Have you used a computer with a Solid State Drive (SSD) yet? Be careful when you do, because you will never, ever, be able to go back. A SSD is the single most awesome upgrade you can make to your computer.
I already have an Intel 320 SSD in my desktop PC (built last December), so I installed the Kingston drive in a Lenovo Y450 running Windows 7. Prior to installing the SSD, I ran some tests using the original 250GB Western Digital Scorpio Blue WD2500BEVT hard drive (5400 RPM 8MB Cache 2.5″ SATA 3.0Gb/s) that came with the Y450.
Speed, Speed, Speed
The Kingston SSD met all my expectations for speed. This thing is blazing fast. Of course, it blows the doors off the slow 5400RPM hard drive that came with my laptop. But, I’ve been using SSDs for a couple of years, most notably the Intel 320 in both a Macbook Pro and my newer desktop rig. I don’t have a direct comparison to the Intel SSD (using the same computer), but I can tell you it feels just as fast, if not faster.
In addition to the excellent drive, Kingston provides not only drive cloning software (although I prefer XXClone), but also an external storage enclosure to use either with your SSD or with the drive it is replacing. This is a great little addition that makes transitioning to the SSD an absolute breeze. Kudos to them for thinking of the end user. It’s a great package.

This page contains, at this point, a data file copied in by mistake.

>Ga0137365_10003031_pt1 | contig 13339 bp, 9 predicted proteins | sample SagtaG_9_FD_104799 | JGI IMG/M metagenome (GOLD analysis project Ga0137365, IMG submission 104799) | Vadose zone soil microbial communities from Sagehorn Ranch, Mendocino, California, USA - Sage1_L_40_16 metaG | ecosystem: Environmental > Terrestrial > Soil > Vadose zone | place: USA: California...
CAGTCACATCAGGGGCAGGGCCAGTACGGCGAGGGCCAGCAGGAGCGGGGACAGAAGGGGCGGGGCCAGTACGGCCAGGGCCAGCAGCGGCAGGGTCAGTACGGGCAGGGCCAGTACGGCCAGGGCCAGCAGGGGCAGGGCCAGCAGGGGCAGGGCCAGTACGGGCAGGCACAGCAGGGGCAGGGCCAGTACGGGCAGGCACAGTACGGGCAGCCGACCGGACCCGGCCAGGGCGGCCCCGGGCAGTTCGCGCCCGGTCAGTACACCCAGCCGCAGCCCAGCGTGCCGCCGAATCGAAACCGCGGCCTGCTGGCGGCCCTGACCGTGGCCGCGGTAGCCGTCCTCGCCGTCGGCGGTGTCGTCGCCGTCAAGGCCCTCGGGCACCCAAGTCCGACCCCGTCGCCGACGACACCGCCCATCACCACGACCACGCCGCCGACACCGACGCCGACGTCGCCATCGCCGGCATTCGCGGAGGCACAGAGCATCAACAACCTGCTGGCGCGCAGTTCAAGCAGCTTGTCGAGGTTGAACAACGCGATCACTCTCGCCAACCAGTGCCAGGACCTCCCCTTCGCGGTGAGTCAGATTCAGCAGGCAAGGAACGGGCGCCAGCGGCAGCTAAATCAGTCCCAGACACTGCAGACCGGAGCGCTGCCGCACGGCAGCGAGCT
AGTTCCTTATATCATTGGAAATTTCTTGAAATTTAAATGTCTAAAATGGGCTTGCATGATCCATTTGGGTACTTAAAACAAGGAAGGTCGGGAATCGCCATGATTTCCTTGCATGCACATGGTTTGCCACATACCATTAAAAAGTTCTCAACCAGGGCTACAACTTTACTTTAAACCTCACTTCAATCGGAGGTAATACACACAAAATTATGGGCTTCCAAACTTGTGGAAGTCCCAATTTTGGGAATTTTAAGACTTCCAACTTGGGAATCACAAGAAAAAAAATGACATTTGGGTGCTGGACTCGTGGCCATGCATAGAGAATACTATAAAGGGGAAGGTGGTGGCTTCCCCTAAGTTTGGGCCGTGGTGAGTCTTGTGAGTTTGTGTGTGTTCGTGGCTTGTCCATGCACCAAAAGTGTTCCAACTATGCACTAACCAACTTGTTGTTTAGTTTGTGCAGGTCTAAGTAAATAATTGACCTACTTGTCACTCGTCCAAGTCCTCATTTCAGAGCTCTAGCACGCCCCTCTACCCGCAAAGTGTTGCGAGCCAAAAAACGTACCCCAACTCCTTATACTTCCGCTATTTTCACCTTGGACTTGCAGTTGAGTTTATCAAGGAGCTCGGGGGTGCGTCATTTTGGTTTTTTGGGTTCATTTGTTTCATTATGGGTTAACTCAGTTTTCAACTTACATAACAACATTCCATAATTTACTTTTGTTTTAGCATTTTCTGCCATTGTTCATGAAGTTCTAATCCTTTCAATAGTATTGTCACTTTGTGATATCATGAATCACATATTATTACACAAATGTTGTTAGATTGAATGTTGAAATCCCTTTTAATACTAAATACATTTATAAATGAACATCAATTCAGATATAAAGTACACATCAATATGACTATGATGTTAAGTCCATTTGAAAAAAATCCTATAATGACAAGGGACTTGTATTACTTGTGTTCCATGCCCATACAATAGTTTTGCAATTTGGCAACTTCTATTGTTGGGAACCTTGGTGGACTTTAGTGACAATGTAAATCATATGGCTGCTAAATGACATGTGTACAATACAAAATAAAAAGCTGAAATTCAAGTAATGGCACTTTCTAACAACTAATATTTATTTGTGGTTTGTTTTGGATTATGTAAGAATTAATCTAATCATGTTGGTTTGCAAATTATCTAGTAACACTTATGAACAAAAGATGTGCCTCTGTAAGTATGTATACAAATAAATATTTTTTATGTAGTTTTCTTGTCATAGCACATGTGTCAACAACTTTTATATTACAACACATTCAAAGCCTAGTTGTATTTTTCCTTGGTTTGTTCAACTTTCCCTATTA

Reliability and Durability
Fortunately I haven’t dropped my laptop or tossed my backpack without thinking any time recently. But, if I did, at least I’d know my data was safer than it would be on the moving platters of a traditional hard drive.
The biggest knock on most SSDs is capacity. This SSD is only 120GB. Those who want massive storage on their laptop will either have to pony up quite a bit of cash for the larger SSDs (at the time of this article, the largest Kingston drive is 480GB) or remove an optical drive to accommodate a second, high-capacity, hard drive. In the end, however, it’s absolutely worth the size sacrifice to get the speed increase.
This Kingston SSD retails at $250 (street price at the time of this article was $120). The highest capacity V+200 is 480GB, and costs around $550. While this is not outrageous, especially considering the speed improvements and other benefits, it may be too steep for some users.
This is a bit of a stretch as a “down”, because I haven’t experienced any issues so far, but I’ve only had this SSD for a few months. I didn’t have any issues with either of my previous Intel SSDs, either. But, solid state drive performance can degrade over time, the more they are used. This is not an issue for the common user, though, and the latest SSDs offer better TRIM support and are more reliable.
The Final Score
Having on-board SSD on my Macbook Air, and a powerful desktop PC with a fast Intel SSD, I had high expectations for the Kingston SSD. It lived up to those expectations. SSD is the way to go, and I am confident in recommending the Kingston SSDNow 200 V+ as an option. It met all my expectations, and the added bonus of the external enclosure and migration guide is very nice.